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Pressure piling on council to restore ‘essential’ school bus service

Liam Kerr MSP and Ken McLeod of Aberdeen City Council at the bus stop for the Hazlehead to Mannofield bus
Local councillor Ken McLeod, left, and Liam Kerr MSP in Mannofield asking the council to restore funding for the Number 52 bus service. Image: Liam Kerr MSP

Parents, community councillors and MSPs are campaigning to restore a long-running bus service from Mannofield to Hazlehead Academy.

After Aberdeen City Council cut the bus service earlier this month, parents immediately voiced their objections.

In an effort to convince the council to reconsider, parents told The Press and Journal how much they and their children rely on the bus to get to school safely and on time.

In the meantime, the Braeside and Mannofield Community Council has penned a letter to local councillors asking for help. They called the service “essential” for students to get to school safely and questioned some of the council’s priorities in how it chooses to allocate funding.

The letter asks for the service to be restored or for the council to find another solution for families.

And MSP Liam Kerr has added his voice to the fray. He submitted his own letter to the council and recorded a video on social media to highlight the families’ dilemma.

What happened to the Hazlehead bus?

At this month’s crunch budget meeting, the council cut funding to Bus Number 52, which connected students in Mannofield to Hazlehead Academy via Springfield Road. The almost three-mile route was axed to save the council £18,000.

Many students at Hazlehead Academy will have to find a new way to school when they return from Easter holidays. Image: Paul Smyth/DC Thomson

The ‘almost’ proved crucial in this instance, because the council is only obligated to provide transportation for students who live over three miles away from school.

That means that when the service officially stops after the Easter holidays, students in Mannofield face a 2.5-mile walk to school each morning and afternoon.

For students at the end of the route, this means walking an hour to school each way. Otherwise, families will need to make new arrangements for making the drive into town.

Hazlehead bus called a ‘vital’ service

Soon after the decision was made and The Press and Journal highlighted the issues facing local families, Scottish Conservative MSP Liam Kerr called on the council to reverse their decision.

“I am aware that the current Aberdeen City Council administration has been forced to make some tough decisions around funding while setting the 2023/24 budget.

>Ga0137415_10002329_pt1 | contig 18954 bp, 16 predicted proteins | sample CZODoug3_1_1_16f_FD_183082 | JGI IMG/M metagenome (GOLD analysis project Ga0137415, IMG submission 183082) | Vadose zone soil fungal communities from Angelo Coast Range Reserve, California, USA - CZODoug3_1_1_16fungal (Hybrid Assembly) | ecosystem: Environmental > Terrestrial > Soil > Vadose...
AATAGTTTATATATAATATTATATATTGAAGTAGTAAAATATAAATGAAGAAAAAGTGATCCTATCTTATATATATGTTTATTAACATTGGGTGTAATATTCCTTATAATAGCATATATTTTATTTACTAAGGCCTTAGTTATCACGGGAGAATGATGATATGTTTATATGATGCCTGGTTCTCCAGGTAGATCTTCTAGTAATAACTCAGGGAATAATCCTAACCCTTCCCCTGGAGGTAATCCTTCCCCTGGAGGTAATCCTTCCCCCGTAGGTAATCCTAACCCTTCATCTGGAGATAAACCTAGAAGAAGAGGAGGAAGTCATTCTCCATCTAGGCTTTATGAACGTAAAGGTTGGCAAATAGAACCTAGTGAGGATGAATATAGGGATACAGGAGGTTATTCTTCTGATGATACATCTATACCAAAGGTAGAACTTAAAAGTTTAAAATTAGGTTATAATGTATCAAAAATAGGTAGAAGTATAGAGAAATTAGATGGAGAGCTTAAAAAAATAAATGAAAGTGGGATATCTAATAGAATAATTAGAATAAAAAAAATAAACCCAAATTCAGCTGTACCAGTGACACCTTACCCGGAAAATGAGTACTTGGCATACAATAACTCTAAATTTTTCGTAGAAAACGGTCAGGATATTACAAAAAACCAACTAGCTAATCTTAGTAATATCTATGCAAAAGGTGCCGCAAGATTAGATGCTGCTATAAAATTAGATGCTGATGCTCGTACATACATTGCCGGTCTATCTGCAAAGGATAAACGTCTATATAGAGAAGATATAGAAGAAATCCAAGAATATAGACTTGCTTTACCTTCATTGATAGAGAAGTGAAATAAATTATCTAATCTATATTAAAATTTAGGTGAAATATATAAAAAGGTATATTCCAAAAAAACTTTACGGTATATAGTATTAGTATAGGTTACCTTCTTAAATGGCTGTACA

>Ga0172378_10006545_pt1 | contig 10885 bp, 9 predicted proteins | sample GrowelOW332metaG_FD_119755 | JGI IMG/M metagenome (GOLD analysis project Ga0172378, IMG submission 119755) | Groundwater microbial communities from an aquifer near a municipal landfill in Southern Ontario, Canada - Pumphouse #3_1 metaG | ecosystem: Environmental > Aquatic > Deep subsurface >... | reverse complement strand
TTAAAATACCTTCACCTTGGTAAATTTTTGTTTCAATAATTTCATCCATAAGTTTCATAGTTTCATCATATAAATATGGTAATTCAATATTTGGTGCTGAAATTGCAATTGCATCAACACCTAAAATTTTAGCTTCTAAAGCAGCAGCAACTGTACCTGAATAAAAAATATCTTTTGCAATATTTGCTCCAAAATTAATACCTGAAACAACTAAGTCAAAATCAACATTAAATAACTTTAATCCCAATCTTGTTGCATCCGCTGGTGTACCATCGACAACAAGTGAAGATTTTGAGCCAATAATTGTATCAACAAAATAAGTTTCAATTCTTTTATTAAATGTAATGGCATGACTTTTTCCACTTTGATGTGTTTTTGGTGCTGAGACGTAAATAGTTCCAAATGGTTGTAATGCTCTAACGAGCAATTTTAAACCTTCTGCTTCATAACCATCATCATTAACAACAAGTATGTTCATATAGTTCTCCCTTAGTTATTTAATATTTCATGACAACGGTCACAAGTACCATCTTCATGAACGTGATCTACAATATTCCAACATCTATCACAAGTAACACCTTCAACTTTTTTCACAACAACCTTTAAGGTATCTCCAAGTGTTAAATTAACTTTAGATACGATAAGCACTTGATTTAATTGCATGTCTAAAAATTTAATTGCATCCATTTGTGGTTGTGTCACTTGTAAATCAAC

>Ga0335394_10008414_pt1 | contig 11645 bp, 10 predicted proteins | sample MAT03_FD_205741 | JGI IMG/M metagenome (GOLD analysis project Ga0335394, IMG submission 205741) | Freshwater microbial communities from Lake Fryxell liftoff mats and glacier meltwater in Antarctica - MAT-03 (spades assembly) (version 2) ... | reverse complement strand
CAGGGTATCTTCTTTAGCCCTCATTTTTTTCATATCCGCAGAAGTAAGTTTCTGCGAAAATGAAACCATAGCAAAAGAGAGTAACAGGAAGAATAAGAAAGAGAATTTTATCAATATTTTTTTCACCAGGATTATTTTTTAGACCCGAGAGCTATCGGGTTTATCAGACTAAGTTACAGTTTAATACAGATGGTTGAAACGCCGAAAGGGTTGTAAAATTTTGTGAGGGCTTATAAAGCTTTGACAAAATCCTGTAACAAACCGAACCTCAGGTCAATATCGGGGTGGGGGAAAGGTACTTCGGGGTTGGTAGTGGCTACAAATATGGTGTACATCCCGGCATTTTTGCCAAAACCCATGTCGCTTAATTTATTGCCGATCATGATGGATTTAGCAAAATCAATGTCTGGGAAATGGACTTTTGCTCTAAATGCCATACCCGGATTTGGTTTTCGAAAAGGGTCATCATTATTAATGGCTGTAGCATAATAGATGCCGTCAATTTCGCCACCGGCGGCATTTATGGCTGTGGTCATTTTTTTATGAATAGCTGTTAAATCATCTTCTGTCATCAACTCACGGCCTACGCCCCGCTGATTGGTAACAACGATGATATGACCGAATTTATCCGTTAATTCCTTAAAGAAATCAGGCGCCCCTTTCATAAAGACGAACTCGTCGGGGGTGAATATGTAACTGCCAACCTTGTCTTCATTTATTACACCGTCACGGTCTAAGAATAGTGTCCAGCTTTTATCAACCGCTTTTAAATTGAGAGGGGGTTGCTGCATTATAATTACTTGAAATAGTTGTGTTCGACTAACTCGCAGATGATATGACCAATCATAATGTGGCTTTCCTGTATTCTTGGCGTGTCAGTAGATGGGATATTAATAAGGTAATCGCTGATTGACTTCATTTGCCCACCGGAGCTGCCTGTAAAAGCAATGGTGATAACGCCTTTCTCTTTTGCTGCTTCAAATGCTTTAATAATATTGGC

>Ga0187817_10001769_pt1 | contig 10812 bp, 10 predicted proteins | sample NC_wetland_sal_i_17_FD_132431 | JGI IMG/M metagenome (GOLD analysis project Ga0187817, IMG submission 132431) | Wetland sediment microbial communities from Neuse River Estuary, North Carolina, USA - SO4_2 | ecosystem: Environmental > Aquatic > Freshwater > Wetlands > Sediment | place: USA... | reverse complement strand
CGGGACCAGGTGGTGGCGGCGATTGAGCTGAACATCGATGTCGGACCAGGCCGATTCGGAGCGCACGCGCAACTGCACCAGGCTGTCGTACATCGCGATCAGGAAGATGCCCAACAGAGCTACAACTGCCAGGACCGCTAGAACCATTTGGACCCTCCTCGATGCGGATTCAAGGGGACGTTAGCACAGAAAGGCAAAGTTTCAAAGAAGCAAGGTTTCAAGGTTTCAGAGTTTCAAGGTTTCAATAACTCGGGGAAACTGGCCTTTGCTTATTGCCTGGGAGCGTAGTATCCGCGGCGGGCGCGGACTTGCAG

“However, I am appalled that the administration is seemingly prepared to put children’s safety at risk by cutting the Number 52 bus service.

“I would therefore be grateful if you could advise me what consideration will be given to keeping this vital service.”

In an incredibly short-sighted move, the SNP-Lib Dem administration at #Aberdeen Council are axing the #52 from…

Posted by Liam Kerr MSP on Tuesday, 21 March 2023

If restoring the service isn’t possible, he added, then he asked for the council to create safe crossings along Queen’s Road for students who may now need to walk or cycle to school.

“There is genuine concern that it is only a matter of time before there is a serious accident.

“Something which could be mitigated if appropriate crossing points were put in place.”

Community council asking for help

In a letter to local councillors, the community council claimed that cutting the popular bus service will make it unsafe for many children to get to school.

This graphic shows the potential walking and driving times students are facing now that bus services have been cut. Distances and times are estimated from Google Maps and use the bus stops as starting points. Many students’ walks will be longer than the estimates shown. Image: Clarke Cooper/DC Thomson Design

“This service provides the safest and most convenient transport method for these students,” it said. “The withdrawal of the service will result in alternative methods of attending school needing to be undertaken.”

Of those methods – walking, cycling or driving to school – the community council flagged potential health and safety issues with each.

More parents driving to school adds to traffic congestion and increases the city’s carbon footprint. Cycling or walking can be “dangerous on so many levels,” with winter weather and city traffic creating hazards. And trying to catch regular city buses will add extra pressure to the general public.

Bring back the bus, or help find another way

The letter from the community council concluded with two clear requests.

“In the first instance, and as a priority, we would ask that you take whatever action is necessary to ensure the funding for this essential bus service is reinstated.

“Secondly, we also ask, if the bus service is to be withdrawn, can you advise us what alternative arrangement the City Council intends to implement to ensure that Hazlehead Academy students who made use of the number 52 bus service can travel safely to and from their place of education.”

Council yet to budge

Aberdeen City Council has been asked to comment on the matter. As of Wednesday afternoon, the council has not given parents any indication that the bus service might return. According to posts on the Mannofield community Facebook page, local councillor Ian Yuill has contacted route operator First.

He said that he has asked about the possibility of running Number 52 as an entirely commercial route.

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